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Evaporating solvents with a warm air-stream: Effects on adhesive layer properties and resin–dentin bond strengths

Journal of Dentistry
Publication Date
DOI: 10.1016/j.jdent.2008.04.014
  • Adhesive Systems
  • Bond Strength
  • Solvent
  • Evaporation
  • Degree Of Conversion
  • Dentin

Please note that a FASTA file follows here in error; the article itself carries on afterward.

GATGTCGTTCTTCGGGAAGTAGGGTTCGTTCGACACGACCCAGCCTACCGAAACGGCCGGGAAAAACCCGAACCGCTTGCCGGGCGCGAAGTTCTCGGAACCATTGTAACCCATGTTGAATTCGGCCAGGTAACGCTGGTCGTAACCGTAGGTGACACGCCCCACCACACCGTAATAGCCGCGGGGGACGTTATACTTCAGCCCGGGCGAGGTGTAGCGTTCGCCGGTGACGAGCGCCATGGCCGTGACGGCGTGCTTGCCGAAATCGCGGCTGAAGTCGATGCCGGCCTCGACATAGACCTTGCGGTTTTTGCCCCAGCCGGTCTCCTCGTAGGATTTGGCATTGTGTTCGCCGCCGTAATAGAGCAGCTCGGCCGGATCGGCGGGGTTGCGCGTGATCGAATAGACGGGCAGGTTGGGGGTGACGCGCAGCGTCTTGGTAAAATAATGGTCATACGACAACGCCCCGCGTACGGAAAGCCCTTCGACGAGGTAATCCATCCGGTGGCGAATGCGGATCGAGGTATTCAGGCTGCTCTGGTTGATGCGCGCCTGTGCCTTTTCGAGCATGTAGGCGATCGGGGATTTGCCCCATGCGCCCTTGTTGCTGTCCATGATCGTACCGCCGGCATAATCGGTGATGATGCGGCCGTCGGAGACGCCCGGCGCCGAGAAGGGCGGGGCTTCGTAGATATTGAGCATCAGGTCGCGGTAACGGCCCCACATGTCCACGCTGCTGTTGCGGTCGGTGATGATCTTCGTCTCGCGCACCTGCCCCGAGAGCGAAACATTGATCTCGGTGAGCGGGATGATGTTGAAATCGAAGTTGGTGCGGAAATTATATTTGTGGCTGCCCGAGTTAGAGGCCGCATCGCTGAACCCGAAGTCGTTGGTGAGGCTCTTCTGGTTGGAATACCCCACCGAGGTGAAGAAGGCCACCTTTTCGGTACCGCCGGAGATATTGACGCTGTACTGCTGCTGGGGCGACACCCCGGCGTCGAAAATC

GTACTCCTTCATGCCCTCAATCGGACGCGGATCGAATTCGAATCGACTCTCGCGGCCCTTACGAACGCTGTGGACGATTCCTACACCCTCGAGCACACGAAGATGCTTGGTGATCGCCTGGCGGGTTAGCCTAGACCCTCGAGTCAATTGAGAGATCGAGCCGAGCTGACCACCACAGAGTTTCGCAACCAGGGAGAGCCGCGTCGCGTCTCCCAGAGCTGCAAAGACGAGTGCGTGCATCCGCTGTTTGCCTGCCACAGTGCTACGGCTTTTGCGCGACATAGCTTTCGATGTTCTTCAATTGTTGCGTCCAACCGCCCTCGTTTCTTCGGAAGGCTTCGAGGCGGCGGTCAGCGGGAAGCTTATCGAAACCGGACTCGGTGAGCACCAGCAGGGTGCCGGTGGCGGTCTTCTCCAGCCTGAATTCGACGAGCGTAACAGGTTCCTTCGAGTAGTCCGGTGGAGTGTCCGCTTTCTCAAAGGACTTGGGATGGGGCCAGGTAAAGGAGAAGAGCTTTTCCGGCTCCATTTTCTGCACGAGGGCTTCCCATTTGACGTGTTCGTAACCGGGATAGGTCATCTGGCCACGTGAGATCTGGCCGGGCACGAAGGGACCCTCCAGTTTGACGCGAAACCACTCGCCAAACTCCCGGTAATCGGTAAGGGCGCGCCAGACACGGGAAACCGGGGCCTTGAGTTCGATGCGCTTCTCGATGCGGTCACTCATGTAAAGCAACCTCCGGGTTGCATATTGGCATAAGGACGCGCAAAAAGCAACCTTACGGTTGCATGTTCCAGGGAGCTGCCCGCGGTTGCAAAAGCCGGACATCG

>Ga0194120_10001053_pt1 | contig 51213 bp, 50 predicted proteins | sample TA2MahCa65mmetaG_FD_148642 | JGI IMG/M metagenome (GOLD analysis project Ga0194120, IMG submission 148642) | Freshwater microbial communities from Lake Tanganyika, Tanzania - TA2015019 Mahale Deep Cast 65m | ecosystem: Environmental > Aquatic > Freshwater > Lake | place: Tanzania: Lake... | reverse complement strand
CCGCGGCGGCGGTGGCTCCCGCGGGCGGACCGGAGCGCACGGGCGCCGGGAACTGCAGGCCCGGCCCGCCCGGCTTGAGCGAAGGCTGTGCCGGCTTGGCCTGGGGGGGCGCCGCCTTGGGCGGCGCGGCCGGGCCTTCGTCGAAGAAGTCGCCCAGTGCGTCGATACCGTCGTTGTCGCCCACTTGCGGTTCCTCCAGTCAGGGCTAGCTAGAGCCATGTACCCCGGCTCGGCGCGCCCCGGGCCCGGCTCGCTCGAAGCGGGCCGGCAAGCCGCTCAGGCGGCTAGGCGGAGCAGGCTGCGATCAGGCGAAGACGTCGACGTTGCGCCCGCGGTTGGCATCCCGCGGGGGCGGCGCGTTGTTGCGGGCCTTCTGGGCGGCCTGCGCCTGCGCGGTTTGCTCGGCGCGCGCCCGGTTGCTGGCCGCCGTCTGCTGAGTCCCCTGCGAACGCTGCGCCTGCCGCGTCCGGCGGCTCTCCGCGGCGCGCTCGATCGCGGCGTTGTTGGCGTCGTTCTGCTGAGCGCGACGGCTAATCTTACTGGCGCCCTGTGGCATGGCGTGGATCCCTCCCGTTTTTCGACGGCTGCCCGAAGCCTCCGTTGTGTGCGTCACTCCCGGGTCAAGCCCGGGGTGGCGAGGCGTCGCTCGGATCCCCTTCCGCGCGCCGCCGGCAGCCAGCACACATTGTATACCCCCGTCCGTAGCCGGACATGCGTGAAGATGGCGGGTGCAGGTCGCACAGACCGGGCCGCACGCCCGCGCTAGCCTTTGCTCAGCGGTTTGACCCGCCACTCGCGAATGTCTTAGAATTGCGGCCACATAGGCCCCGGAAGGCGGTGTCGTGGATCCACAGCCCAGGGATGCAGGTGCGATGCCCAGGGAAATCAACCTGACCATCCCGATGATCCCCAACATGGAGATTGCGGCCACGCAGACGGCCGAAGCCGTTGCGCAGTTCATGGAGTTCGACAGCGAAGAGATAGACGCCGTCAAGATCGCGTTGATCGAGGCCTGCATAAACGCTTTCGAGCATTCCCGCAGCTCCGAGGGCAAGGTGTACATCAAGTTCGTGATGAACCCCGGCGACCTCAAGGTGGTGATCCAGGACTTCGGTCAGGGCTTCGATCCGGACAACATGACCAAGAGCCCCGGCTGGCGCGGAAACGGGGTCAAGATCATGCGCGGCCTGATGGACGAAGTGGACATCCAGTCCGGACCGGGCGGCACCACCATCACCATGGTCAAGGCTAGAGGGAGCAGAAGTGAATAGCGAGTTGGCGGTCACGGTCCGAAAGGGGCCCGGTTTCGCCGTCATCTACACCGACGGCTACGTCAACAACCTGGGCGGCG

Summary Objectives This study evaluated the effect of a warm or cold air-dry stream for solvent evaporation on the microtensile resin–dentin bond strength (μTBS), nanoleakage pattern (SEM), degree of conversion (DC) and solvent evaporation rates (SE) of an ethanol/water- (Adper Single Bond, [SB] 3MESPE) and an acetone-based (Prime & Bond 2.1, [PB] Dentsply), two-step etch-and-rinse adhesive system. Materials and methods Adhesives were applied on demineralized dentin surfaces. For SE, a warm or cold air-dry stream (10 s) was applied prior to light-activation (10 s). Bonded sticks (0.8 mm 2) were tested in tension (0.5 mm/min). Two bonded sticks from each tooth were immersed in a 50% (w/v) solution of silver nitrate (24 h), photodeveloped (8 h) and analyzed by SEM. The DC and solvent evaporation rate of the adhesives were evaluated under FTIR and analytical balance, respectively. Data were analyzed by two-way ANOVA and Tukey test ( α = 0.05). Results Higher μTBS and lower nanoleakage were observed when the SE step was performed with warm air-dry stream. However, the DC of the adhesives was not altered by the use of a warm air-dry. Conclusions The use of a warm air-dry stream seems to be a clinical tool to improve the bond strength and the quality of the hybrid layer (less nanoleakage infiltration), since it might reduce the number of pores within the adhesive layer.

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